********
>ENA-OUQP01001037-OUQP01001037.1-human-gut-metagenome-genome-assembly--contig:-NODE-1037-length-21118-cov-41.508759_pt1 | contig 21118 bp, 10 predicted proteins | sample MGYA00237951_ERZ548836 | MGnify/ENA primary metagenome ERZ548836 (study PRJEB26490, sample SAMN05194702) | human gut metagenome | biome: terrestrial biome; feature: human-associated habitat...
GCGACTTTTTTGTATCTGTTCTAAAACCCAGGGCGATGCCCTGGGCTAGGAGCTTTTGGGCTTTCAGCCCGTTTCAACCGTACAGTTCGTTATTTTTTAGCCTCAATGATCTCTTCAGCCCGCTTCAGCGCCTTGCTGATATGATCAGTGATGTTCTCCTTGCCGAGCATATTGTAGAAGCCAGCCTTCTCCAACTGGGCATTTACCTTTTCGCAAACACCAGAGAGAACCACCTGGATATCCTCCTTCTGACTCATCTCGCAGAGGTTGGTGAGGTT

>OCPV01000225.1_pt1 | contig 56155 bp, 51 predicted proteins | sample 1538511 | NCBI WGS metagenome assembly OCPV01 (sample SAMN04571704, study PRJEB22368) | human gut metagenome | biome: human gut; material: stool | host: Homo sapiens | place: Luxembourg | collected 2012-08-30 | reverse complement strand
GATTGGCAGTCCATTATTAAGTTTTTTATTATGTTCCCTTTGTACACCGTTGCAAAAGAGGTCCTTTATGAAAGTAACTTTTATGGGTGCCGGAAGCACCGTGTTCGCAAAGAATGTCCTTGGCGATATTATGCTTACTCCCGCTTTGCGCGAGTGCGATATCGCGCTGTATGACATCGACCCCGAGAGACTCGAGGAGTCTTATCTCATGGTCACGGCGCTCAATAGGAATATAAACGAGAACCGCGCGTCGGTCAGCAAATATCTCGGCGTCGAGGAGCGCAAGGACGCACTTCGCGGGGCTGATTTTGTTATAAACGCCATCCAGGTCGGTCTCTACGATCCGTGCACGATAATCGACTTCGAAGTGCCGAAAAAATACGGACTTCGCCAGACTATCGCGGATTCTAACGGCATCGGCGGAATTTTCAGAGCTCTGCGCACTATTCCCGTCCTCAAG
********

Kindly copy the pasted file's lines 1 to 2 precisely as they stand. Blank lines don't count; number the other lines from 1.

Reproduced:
>ENA-OUQP01001037-OUQP01001037.1-human-gut-metagenome-genome-assembly--contig:-NODE-1037-length-21118-cov-41.508759_pt1 | contig 21118 bp, 10 predicted proteins | sample MGYA00237951_ERZ548836 | MGnify/ENA primary metagenome ERZ548836 (study PRJEB26490, sample SAMN05194702) | human gut metagenome | biome: terrestrial biome; feature: human-associated habitat...
GCGACTTTTTTGTATCTGTTCTAAAACCCAGGGCGATGCCCTGGGCTAGGAGCTTTTGGGCTTTCAGCCCGTTTCAACCGTACAGTTCGTTATTTTTTAGCCTCAATGATCTCTTCAGCCCGCTTCAGCGCCTTGCTGATATGATCAGTGATGTTCTCCTTGCCGAGCATATTGTAGAAGCCAGCCTTCTCCAACTGGGCATTTACCTTTTCGCAAACACCAGAGAGAACCACCTGGATATCCTCCTTCTGACTCATCTCGCAGAGGTTGGTGAGGTT